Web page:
“I consider myself too old to retire,” says Zanuck, looking fit in his trademark buttoned-down shirt. “I think people should retire in their 50s. But now, at my age, I’m considered cool. (Retirement) to me is like a punishment. If this were all taken away it would be like being sent to prison. Besides, it’s very stimulating to work with younger people.”
These younger talents include Burton and newer-generation directors like Wes Anderson and Todd Fields, with whom Zanuck has projects lined up along with another dozen movies in various stages of development. “This is really the only thing I know how to do,” he asserts, “and I really enjoy doing it.”
So much so that Zanuck appears stumped when asked what he would have done with his life if filmmaking didn’t run in the family. “I wouldn’t know,” he admits after a pause. “I was practically born on Stage 5 at the studio. As a young kid I had to be driven to the lot to sell Saturday Evening Posts. Every summer through high school and college I worked in a different department (at Fox). So the studio to me was like a home.”
When pressed on the matter, Zanuck settles on the word “writer,” but admits that calling stems from his association with pictures and father Darryl, who placed a premium on celebrated novelists and playwrights, and personally produced such classic adaptations as Somerset Maugham’s “The Razor’s Edge,” John Steinbeck’s “The Grapes of Wrath” and Ernest Hemingway’s “The Sun Also Rises.”
“In those days there was a great deal of attention paid to literary properties,” recalls David Brown, who was recruited to Hollywood from Cosmopolitan magazine by the elder Zanuck to become executive story editor at Fox “when that meant everything.” He eventually took the young Zanuck under his wing, and Brown recalls “Dick sitting there reading scripts — very solitary, very dour and very serious.”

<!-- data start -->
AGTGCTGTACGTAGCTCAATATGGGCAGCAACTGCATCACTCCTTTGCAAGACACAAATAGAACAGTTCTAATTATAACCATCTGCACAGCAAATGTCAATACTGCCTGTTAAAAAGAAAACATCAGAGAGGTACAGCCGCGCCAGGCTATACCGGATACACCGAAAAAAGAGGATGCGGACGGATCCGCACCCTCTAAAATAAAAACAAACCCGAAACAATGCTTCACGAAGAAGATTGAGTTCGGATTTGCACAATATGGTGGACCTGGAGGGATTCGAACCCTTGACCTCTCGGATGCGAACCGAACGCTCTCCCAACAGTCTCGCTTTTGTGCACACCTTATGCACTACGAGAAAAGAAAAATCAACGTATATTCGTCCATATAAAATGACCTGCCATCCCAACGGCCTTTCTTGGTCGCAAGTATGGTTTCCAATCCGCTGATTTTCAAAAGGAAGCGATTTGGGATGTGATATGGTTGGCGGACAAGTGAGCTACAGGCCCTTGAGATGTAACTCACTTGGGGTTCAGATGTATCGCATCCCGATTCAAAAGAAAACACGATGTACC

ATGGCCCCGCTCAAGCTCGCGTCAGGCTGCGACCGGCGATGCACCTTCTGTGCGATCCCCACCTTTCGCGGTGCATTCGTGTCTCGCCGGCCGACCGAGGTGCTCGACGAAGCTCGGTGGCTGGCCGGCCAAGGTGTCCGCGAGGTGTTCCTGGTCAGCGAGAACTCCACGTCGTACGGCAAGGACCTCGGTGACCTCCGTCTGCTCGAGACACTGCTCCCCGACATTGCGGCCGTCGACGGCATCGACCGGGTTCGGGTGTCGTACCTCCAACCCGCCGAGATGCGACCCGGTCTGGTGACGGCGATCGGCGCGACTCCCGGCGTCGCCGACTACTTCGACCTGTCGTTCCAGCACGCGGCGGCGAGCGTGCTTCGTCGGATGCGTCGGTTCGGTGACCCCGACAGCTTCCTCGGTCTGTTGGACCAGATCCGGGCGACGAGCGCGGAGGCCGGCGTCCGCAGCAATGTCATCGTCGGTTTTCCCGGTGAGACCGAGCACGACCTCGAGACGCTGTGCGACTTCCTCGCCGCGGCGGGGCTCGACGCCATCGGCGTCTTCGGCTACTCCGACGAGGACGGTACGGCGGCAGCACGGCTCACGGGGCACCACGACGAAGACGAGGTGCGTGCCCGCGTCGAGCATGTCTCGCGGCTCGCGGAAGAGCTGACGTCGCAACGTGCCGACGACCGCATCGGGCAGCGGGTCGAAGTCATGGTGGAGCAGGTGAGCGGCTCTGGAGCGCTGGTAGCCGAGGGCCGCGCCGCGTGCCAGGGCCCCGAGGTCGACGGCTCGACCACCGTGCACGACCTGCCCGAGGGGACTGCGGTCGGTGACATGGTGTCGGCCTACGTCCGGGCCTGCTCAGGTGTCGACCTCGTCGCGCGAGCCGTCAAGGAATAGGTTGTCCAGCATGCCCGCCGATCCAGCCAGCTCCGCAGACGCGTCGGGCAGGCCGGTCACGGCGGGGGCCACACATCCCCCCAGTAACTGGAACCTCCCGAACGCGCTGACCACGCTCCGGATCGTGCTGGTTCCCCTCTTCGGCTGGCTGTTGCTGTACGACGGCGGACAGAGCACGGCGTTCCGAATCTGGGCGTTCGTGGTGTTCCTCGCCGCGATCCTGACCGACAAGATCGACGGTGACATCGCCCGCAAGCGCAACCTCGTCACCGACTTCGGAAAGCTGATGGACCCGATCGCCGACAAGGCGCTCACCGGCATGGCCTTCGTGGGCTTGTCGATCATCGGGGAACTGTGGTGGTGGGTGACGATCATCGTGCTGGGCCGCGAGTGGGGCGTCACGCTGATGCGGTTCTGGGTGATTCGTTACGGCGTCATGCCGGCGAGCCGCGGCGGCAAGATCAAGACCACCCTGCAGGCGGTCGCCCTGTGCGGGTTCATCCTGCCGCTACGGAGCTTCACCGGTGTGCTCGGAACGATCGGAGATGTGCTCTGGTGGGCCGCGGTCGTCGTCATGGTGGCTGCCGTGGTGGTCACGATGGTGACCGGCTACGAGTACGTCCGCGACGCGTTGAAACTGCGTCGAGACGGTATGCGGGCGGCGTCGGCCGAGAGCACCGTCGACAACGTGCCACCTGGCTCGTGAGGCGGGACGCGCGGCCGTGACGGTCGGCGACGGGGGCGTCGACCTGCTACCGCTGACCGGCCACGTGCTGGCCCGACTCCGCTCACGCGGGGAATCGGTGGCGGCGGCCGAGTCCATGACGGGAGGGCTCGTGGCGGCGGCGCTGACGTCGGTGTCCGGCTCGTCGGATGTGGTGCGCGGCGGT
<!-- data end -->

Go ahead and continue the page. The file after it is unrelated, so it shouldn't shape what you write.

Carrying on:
Working with the silver-tongued Brown, Zanuck — a lit major at Stanford U. — might have realized that his writing aspirations, however romantic, took a back seat to his nose for material. When he was appointed by his father as executive vice president in charge of production at Fox in 1962 at the tender young age of 28, Zanuck and Brown helped shepherd a string of hits through the Fox pipeline, from “The Sound of Music” and “Butch Cassidy and the Sundance Kid” to “The French Connection” and “Patton.”
Zanuck also pushed the greenlight on some major dogs, including “Dr. Dolittle,” “Hello Dolly” and “Star,” behemoths that helped signal the death knell of the Hollywood musical, crippled the studio financially and ultimately sealed Zanuck’s doom in a boardroom coup in 1970.
“We were eliminated,” recalls Brown. “Dick was told by his father that he could’ve been spared, but that I — who was regarded as Dick’s Svengali — would have to go. He said, ‘If David goes, I go.’ That’s the way it’s been with us.”
Richard Zanuck talks about this “dark period,” as he terms it, with an almost clinical detachment. He’s protective of his father’s legacy (Darryl F. died in 1979) even as he acknowledges an underlying competitiveness in their relationship. “My father was not in the best of health,” says Zanuck. “The board prior to that had asked me to become president (and head of production) and he moved up to chairman of the board, and he never recovered from that psychologically. I think he felt that I had shoved him out to pasture.” The elder Zanuck would be ousted a year later.